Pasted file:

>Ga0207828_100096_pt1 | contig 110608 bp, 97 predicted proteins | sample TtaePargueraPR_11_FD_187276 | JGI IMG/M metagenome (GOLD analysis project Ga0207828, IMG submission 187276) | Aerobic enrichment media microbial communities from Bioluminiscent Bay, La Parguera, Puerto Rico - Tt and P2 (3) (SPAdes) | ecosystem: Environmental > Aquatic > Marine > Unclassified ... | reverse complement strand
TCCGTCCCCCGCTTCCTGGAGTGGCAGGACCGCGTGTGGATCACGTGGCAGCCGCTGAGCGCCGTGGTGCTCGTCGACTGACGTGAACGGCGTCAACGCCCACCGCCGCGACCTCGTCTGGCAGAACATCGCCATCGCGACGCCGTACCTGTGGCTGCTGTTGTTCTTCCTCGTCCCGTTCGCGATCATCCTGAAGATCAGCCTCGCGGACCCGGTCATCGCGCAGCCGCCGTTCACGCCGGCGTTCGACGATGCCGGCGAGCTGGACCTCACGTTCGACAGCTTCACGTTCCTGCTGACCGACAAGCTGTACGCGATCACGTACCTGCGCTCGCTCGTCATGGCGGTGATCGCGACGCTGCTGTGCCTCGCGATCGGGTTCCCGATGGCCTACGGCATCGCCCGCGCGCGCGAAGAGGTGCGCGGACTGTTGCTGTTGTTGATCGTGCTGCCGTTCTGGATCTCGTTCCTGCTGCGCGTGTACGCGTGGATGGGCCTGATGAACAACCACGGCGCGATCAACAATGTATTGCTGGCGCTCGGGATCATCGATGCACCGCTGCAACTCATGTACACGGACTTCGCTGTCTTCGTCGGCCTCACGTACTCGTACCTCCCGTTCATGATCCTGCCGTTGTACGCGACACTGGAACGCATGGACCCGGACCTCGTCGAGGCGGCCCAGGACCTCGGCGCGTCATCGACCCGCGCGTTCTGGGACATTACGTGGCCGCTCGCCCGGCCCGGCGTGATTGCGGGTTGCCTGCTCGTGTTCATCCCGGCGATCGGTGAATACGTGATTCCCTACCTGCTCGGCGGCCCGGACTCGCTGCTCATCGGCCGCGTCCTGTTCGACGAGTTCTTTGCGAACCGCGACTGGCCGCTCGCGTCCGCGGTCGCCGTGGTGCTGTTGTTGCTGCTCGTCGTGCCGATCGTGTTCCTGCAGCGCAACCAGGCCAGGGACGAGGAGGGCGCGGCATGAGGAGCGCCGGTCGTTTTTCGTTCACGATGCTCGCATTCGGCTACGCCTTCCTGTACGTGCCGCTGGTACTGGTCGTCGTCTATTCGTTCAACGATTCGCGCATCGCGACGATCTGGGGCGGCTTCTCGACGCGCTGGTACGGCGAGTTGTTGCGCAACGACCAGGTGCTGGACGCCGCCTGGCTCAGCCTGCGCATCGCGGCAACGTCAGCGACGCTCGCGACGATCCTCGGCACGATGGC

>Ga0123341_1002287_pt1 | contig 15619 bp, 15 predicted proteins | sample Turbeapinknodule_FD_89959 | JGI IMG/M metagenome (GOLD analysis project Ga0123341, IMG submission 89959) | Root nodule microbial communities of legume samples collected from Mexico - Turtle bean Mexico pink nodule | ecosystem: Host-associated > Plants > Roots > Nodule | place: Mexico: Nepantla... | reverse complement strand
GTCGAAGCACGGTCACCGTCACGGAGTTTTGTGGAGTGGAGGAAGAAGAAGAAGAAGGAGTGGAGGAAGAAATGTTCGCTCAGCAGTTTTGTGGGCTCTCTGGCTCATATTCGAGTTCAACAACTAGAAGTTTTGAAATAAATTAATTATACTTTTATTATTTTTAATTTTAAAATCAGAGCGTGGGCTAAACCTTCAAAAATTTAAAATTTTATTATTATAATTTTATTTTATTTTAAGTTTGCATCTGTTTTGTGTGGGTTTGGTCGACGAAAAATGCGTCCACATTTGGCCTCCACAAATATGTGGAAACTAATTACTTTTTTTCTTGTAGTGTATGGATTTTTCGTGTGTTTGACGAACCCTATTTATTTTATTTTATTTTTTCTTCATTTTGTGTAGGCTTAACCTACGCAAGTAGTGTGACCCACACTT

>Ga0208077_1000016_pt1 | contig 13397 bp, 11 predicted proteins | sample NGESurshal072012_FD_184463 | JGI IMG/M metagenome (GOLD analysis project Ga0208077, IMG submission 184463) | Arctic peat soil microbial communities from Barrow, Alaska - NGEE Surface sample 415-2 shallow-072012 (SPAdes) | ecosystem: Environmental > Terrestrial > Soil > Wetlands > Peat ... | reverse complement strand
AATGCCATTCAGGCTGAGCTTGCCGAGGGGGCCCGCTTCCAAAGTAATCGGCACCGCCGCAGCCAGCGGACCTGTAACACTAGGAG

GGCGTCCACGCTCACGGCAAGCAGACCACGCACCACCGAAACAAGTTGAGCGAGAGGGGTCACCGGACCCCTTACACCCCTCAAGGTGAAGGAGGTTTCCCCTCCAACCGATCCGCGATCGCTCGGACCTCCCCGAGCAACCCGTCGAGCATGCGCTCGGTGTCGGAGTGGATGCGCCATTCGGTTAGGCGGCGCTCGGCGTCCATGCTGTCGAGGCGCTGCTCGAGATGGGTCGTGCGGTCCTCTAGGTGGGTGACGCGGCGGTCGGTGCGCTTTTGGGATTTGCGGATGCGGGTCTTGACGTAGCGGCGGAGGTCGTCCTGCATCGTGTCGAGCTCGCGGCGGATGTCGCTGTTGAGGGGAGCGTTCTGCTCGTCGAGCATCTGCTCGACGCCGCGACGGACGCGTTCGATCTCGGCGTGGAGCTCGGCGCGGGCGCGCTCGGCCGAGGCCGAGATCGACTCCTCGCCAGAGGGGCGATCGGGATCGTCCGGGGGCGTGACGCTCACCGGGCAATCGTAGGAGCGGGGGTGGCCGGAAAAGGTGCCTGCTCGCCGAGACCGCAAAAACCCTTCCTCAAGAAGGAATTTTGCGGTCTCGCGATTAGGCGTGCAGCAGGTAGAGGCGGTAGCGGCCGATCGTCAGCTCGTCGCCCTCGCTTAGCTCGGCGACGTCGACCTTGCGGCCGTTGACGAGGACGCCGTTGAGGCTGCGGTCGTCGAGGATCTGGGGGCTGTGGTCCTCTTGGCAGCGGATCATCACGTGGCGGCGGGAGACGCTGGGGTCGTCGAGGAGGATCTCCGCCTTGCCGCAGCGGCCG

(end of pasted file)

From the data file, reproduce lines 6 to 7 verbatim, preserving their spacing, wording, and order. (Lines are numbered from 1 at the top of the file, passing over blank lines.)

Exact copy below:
AATGCCATTCAGGCTGAGCTTGCCGAGGGGGCCCGCTTCCAAAGTAATCGGCACCGCCGCAGCCAGCGGACCTGTAACACTAGGAG

GGCGTCCACGCTCACGGCAAGCAGACCACGCACCACCGAAACAAGTTGAGCGAGAGGGGTCACCGGACCCCTTACACCCCTCAAGGTGAAGGAGGTTTCCCCTCCAACCGATCCGCGATCGCTCGGACCTCCCCGAGCAACCCGTCGAGCATGCGCTCGGTGTCGGAGTGGATGCGCCATTCGGTTAGGCGGCGCTCGGCGTCCATGCTGTCGAGGCGCTGCTCGAGATGGGTCGTGCGGTCCTCTAGGTGGGTGACGCGGCGGTCGGTGCGCTTTTGGGATTTGCGGATGCGGGTCTTGACGTAGCGGCGGAGGTCGTCCTGCATCGTGTCGAGCTCGCGGCGGATGTCGCTGTTGAGGGGAGCGTTCTGCTCGTCGAGCATCTGCTCGACGCCGCGACGGACGCGTTCGATCTCGGCGTGGAGCTCGGCGCGGGCGCGCTCGGCCGAGGCCGAGATCGACTCCTCGCCAGAGGGGCGATCGGGATCGTCCGGGGGCGTGACGCTCACCGGGCAATCGTAGGAGCGGGGGTGGCCGGAAAAGGTGCCTGCTCGCCGAGACCGCAAAAACCCTTCCTCAAGAAGGAATTTTGCGGTCTCGCGATTAGGCGTGCAGCAGGTAGAGGCGGTAGCGGCCGATCGTCAGCTCGTCGCCCTCGCTTAGCTCGGCGACGTCGACCTTGCGGCCGTTGACGAGGACGCCGTTGAGGCTGCGGTCGTCGAGGATCTGGGGGCTGTGGTCCTCTTGGCAGCGGATCATCACGTGGCGGCGGGAGACGCTGGGGTCGTCGAGGAGGATCTCCGCCTTGCCGCAGCGGCCG